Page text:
Image Deblurring via sensor data

dcuartiellesAugust 2nd, 2010

Neel Joshi, Sing Bing Kang, C. Lawrence Zitnick, and Richard Szeliski from Microsoft Research presented a paper at the SIGGRAPH 2010 conference in Los Angeles where they introduced image treatment algorithms using sensor information gathered by an Arduino board (3 gyroscopes and a 3 axis accelerometer) to compensate errors introduced while shooting a camera due to the movement of the capturing device. Their article can be downloaded directly from Microsoft Research’s website; you will find their PDF there, but also the slideshow they used to introduce their work, and some examples of the application of their correction algorithms to some pictures.

 

image teaser from Microsoft Research

(c) 2010 Microsoft Research

 

As mentioned in this article at PC-Magazine, which was our source:

The four researchers named in the study managed to construct their hardware sensor package completely off-the-shelf, using a combination of one three-axis accelerometers, three gyroscopes, and a Bluetooth radio all wired to an open-source Arduino controller.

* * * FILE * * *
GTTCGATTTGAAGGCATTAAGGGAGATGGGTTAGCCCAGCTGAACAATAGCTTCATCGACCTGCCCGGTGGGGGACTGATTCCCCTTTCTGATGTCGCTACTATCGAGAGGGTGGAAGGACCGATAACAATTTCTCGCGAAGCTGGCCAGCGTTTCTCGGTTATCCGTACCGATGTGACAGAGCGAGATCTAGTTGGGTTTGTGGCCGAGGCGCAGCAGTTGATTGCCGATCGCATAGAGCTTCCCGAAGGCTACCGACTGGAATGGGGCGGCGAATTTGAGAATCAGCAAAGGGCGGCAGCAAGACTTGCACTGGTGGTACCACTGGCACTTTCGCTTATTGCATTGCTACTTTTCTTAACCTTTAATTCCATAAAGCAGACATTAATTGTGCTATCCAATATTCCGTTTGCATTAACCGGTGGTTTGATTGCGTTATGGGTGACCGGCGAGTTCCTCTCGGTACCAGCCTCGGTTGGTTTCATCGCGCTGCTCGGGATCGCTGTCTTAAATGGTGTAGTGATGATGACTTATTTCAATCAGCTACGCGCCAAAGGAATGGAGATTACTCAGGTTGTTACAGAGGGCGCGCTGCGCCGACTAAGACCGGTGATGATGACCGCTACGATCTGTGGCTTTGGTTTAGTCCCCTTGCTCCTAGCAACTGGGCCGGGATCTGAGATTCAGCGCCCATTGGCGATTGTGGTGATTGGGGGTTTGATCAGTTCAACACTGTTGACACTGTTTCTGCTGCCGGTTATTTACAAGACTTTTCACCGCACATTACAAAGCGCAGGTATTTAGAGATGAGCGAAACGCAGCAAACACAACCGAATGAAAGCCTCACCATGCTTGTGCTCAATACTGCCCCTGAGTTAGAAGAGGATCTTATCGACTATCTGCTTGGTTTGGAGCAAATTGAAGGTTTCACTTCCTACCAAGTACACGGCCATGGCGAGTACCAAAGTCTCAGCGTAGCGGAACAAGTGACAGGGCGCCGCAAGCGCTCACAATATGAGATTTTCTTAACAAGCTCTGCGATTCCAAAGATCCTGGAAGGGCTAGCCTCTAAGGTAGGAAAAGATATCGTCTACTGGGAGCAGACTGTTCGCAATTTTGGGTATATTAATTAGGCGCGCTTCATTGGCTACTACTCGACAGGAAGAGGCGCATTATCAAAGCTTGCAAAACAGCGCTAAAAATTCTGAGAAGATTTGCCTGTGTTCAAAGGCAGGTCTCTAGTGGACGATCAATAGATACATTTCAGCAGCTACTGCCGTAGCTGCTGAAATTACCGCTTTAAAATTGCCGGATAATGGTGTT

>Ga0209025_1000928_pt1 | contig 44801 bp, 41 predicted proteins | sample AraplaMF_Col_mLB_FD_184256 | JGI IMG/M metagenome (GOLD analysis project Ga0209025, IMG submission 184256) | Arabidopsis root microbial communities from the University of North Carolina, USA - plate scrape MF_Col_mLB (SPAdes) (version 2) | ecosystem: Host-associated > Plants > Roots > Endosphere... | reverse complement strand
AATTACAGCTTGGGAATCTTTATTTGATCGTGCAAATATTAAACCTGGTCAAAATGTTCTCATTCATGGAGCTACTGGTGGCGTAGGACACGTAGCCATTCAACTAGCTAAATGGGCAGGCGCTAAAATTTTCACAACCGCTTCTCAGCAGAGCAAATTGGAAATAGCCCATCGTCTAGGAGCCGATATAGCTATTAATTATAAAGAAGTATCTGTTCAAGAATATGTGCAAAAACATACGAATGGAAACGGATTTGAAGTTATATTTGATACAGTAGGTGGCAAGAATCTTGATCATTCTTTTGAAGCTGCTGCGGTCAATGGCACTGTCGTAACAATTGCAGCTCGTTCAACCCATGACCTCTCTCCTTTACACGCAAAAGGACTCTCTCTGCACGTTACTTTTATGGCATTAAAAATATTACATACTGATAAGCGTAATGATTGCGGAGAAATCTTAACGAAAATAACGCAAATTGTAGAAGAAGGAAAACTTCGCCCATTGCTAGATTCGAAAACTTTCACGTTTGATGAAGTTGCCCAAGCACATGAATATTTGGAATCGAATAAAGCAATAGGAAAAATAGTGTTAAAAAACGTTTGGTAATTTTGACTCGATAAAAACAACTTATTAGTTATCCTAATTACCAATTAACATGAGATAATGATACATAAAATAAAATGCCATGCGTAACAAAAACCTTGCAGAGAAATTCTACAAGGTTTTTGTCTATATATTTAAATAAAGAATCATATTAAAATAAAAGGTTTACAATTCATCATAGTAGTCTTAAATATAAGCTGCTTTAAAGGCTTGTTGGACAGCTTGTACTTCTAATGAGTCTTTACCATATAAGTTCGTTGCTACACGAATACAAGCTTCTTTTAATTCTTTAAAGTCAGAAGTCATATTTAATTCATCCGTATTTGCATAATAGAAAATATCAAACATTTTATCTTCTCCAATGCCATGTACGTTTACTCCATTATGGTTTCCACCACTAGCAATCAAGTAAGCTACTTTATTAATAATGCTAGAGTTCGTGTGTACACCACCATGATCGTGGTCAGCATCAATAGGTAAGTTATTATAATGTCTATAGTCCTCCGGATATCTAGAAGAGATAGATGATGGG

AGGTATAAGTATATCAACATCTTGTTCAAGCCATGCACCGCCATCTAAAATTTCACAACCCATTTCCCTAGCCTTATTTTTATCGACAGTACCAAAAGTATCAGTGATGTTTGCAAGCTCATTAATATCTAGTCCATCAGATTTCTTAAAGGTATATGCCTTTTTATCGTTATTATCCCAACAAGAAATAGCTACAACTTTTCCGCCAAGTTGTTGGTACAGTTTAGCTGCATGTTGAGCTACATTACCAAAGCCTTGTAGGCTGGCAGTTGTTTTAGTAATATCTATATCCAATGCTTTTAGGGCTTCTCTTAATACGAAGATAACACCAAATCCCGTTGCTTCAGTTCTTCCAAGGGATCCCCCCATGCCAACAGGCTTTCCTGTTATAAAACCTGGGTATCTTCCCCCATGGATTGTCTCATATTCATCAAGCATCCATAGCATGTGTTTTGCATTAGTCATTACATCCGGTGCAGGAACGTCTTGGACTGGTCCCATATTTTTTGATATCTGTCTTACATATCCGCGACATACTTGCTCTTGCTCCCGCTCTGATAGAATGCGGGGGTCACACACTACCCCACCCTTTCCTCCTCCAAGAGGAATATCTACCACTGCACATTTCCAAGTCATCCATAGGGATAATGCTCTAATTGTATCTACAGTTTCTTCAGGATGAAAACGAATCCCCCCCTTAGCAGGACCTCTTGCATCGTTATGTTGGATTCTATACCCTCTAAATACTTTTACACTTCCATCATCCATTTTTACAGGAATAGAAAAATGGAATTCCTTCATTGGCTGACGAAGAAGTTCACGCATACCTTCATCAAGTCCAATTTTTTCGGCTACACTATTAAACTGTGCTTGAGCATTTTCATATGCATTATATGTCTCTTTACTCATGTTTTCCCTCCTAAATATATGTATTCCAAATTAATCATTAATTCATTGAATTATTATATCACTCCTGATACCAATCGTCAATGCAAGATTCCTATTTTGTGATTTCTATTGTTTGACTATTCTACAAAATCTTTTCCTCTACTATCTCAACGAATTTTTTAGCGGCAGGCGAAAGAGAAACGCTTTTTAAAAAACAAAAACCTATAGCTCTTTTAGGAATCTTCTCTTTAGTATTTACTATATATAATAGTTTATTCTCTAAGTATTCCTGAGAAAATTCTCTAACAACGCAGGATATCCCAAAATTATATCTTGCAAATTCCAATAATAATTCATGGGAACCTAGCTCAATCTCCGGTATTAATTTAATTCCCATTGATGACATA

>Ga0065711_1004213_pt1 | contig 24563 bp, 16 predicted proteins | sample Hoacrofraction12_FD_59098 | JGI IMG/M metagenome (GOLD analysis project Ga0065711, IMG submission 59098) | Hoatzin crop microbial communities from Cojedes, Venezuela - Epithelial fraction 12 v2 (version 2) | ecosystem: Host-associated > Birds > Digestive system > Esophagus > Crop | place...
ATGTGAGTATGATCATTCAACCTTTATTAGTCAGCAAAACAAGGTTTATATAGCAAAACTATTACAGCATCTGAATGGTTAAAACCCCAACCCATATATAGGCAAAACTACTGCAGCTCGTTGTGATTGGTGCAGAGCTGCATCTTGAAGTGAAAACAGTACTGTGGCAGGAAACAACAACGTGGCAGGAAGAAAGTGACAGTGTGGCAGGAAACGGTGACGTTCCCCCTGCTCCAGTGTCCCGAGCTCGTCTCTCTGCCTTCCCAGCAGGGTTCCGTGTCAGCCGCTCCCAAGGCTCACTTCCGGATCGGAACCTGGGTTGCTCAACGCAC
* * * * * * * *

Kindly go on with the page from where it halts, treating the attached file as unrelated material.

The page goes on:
“Our method is completely automatic, handles per-pixel, spatially-varying blur, and out-performs the current leading image-based methods,” reads the accompanying paper.

“To the best of our knowledge, this is the first work that uses 6 [degrees-of-freedom] inertial sensors for dense, per-pixel spatially-varying image deblurring and the first work to gather dense ground-truth measurements for camera-shake blur.”

 

One Response to “Image Deblurring via sensor data”

  1. J Says:

    SLR camera manufacturers have some sort of image stabilization built in there camera/sensor mechanism (Sony SLR’s) or their lenses (Canon and Nikon systems). These systems stabilize the lens so there isn’t a need for post processing, the light hitting the sensor is already “stabilized”.

    That being said, I get the idea behind there research. Its probably cheaper to implement the 6 DOF sensor than the mechanical correction systems currently used. Plus, its good to see arduinos and other “off the shelf” parts being used in real research. It would have been interesting to see a comparison of there correction with the correction of the IS lens that is mounted on there camera.